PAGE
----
How To Get Your Family Unstuck

Get your family unstuck

If you are a parent of a teenager then you are intimately familiar with feeling stuck.

There are many potential roadblocks in the obstacle course that is raising teenagers. This leads to many frustrating feelings and difficult questions. How did we get here and what in the world do we do next?

Here are some ideas to consider for you and your family this week.

1. Identify the relationship problem(s)

In my experience, the problems in a family are rarely the result of just one person. It is never just “my crazy Mom” as the teenager might say or just “my stubborn teenager” as a parent might say. Instead of putting blame on one person, it is important to identify where the main relationship struggles are, i.e. my marriage is good, but my relationship with my son is really falling apart.

Often times there are multiple relationships that need work. It is always a good idea to make the problem the problem and move away from thinking someone else is to blame.

2. Connect with your trusted friends/family for good advice

Long before psychotherapy was invented, people received help and healing from many sources. This would include extended family members, close friends, community elders, tribe leaders, pastors, priests and other spiritual leaders. You get the idea. Reach out to people in your support community who will listen and be helpful to you. Of course, this can be done in person and also online via email, texting & Facebook.

3. Gather your family to discuss and problem solve the issues

If you know me at all, you know that I am a fan of family meetings. Having regular family meetings has been one of the best changes I have made in my family in the last year. Even if you don’t have this habit it can be effective to plan a family summit ahead of time.

Of course, you have to be thoughtful and strategic about this. No one wants to attend a “meeting” that is going to be unproductive and end in a bunch of finger pointing. However, if you can facilitate a conversation that helps your family to creatively problem solve you will be in a much better place.

4. Find a helpful book that speaks directly to your family challenges

I will be the first to admit that parenting books are not always helpful. There are so many to choose from and often they have conflicting advice. However, if you can find a book that speaks specifically to the challenges your family is having it can make a huge impact.

For example this book might apply to you and your teenager – Overcoming Teen Depression: A Guide for Parents. Amazon.com is your friend. Feel free to ask me if I can recommend a book for your specific situation as well.

5. Get help from a neutral third party

Sometimes your best efforts do not lead to getting your family unstuck. This can be a frustrating experience for sure. You have talked to your people, tried to apply the best advice and you are getting nowhere fast. You may need some focused support from a experienced counselor. It is a good idea to find a trained teen counselor who can also do family therapy.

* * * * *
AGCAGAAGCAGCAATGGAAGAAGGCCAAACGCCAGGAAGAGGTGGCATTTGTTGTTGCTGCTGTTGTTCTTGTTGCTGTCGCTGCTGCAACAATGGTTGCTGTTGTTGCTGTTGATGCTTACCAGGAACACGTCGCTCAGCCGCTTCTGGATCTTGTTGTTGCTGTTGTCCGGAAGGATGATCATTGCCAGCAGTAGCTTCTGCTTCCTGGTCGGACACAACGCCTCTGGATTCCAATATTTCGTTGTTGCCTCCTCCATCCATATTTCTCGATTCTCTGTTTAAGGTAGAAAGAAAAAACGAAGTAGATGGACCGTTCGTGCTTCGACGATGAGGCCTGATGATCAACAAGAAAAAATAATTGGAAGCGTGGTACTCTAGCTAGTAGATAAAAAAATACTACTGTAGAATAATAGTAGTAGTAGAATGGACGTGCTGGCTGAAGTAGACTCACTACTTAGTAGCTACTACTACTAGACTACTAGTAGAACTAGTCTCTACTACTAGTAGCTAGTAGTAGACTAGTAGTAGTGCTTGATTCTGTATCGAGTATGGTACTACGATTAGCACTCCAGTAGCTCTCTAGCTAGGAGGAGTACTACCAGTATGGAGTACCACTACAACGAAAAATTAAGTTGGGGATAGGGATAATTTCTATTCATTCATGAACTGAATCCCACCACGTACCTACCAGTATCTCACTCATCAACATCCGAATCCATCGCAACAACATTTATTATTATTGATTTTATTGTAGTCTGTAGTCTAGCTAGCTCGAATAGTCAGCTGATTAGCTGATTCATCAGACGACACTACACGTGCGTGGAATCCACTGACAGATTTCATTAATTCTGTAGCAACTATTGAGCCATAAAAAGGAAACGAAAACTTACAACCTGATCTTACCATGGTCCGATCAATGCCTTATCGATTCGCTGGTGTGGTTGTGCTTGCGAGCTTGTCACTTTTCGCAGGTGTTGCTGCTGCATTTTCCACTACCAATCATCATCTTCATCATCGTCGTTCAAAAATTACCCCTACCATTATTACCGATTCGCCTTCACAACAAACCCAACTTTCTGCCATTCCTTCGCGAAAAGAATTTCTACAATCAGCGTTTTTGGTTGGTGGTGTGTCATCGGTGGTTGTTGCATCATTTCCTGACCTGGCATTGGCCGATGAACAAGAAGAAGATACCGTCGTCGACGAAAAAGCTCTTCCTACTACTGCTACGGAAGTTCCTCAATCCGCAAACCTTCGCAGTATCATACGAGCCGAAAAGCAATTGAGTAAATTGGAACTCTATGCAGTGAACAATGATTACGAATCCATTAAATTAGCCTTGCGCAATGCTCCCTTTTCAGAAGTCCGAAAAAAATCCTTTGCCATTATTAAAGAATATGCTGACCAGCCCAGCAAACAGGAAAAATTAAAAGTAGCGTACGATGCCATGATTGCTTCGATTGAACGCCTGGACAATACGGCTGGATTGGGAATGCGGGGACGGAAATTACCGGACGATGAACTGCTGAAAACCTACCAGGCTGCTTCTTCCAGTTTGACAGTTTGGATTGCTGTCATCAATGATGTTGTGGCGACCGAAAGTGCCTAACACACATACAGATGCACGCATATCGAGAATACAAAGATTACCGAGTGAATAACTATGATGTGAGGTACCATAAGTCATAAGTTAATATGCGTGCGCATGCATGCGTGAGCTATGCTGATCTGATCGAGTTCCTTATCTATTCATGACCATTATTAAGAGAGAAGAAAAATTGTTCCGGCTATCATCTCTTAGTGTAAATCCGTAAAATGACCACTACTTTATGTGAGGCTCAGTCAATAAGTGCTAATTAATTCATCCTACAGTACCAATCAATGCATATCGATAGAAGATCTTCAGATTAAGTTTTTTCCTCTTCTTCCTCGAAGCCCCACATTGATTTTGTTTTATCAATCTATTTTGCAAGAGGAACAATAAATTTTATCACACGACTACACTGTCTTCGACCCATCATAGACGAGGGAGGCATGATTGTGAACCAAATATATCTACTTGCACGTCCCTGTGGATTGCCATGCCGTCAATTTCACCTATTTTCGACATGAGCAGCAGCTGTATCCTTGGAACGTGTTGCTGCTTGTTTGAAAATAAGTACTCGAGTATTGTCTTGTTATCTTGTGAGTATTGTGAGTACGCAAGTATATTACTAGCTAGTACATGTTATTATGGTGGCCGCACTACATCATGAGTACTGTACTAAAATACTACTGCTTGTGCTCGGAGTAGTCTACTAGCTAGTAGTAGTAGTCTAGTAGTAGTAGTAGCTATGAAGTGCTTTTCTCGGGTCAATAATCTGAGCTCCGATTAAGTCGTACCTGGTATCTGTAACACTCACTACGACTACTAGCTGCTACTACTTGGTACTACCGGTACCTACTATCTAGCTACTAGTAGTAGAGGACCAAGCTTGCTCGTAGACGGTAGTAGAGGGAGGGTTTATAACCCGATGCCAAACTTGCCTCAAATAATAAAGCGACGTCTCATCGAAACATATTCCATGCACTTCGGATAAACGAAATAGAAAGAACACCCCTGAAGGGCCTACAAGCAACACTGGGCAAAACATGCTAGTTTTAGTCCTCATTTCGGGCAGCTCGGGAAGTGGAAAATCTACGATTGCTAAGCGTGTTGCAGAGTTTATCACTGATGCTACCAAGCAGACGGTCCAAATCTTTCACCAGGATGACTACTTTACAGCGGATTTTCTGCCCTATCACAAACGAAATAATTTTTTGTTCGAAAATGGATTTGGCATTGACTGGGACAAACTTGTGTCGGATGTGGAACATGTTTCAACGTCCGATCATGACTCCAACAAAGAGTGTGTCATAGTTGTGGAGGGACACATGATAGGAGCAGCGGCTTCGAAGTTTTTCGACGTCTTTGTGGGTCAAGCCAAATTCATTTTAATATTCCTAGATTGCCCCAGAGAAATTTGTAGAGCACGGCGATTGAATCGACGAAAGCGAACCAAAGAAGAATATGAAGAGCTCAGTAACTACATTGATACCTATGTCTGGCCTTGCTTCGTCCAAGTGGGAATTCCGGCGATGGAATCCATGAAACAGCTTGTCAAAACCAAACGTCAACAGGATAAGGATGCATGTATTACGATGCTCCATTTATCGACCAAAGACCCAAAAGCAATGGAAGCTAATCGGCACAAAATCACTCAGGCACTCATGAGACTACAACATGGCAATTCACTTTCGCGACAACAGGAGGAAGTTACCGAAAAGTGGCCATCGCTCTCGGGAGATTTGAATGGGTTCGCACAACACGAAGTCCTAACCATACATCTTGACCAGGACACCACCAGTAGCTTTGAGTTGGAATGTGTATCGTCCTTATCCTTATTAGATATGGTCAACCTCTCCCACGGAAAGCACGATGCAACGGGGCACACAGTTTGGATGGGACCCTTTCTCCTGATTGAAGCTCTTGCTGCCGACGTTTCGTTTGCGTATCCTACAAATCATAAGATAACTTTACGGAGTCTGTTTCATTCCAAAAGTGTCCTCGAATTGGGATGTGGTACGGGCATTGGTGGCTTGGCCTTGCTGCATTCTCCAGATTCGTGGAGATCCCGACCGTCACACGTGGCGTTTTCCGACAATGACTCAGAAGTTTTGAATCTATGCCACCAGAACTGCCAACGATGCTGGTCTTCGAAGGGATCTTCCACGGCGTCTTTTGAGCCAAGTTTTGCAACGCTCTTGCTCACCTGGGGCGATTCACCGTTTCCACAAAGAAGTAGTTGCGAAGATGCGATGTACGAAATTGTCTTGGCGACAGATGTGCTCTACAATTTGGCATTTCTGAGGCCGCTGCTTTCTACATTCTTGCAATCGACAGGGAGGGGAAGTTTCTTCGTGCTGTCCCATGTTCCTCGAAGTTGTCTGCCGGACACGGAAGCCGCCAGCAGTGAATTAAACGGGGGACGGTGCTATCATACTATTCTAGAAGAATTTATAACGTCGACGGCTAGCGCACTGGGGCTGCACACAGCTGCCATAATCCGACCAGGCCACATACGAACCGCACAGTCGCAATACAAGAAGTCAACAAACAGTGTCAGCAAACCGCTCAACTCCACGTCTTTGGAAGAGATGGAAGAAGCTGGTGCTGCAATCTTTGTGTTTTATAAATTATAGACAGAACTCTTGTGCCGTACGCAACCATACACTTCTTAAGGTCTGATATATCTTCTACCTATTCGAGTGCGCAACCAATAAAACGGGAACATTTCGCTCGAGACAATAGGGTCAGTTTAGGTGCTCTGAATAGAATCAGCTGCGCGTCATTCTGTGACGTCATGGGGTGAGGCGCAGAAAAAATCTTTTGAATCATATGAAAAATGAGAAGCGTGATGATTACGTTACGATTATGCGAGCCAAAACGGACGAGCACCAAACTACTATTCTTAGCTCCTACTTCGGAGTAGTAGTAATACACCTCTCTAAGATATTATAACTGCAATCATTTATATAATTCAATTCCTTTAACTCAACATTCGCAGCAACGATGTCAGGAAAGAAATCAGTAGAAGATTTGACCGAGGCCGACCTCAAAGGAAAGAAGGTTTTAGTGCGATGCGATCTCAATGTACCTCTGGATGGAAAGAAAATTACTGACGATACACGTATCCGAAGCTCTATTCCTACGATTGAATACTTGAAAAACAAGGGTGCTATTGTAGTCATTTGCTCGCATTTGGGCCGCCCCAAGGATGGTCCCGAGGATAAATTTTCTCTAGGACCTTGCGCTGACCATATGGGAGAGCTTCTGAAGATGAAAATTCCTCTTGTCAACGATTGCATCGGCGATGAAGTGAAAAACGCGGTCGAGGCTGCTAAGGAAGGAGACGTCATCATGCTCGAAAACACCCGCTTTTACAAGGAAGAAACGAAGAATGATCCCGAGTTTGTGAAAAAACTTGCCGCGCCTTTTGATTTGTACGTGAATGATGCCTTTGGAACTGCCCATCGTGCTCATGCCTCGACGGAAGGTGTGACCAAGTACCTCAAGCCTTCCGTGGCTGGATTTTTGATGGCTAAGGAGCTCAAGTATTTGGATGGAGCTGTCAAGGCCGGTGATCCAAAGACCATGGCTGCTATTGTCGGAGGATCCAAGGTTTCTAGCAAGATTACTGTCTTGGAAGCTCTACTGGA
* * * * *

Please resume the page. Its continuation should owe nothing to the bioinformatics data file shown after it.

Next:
7 Ways to Limit Technology Stress in Your Family

Technology and Family Stress

I am sure you have noticed that technology has weaved itself into the fabric of your family. This reality brings many wonderful opportunities as well as no shortage of stressful situations.

You know what I am talking about. I am sure you can fill in the blank as to how technology is affecting your teenager and your family.

So, how can you limit the impact of technology stress on your family?

Here are some ideas that I want to share with you today. Please feel free to leave comments with your thoughts. I would love to get your input.

1. Sign a media and/or smartphone contract with your teenager

Take the time to sit down and look at a media and smartphone contract with your teenager. This will not guarantee a smooth ride, but it will make sure the expectations are clear and everyone is on the same page. Also, make sure you are willing to follow the rules you lay out for your teen. :)

2. Set up protection software on computers & mobile devices

This may or may not be necessary, depending on your teen and your particular concerns for him. However, he may need an extra layer of protection to make sure he doesn’t get himself in trouble. I recommend Mobicip as a good option.

3. Have regular family meetings

It is always good to have set times to talk about how things are going in the family. You can use the time to talk about current events, relationship conflicts and other important issues. This is a perfect forum for discussing how family members are using technology and what is working versus not working.

4. Create digital free zones in your house

You can set up times and places where the family does not use technology. An obvious place to start is at the family dinner table – no texting, no smartphones, etc. You can even consider making certain rooms of the house tech free or having a family digital fast for a day or more.

5. Show interest in your teen’s life and their relationship with technology

Whether it is computer use, video games or the overheating smartphone, there is a good chance that technology is impacting your teen in significant ways. The more you can be curious and just listen to your teenager the better. If he can talk to you without fear of judgment or getting in trouble then you can support him.

6. Use your wireless carrier’s smart limits features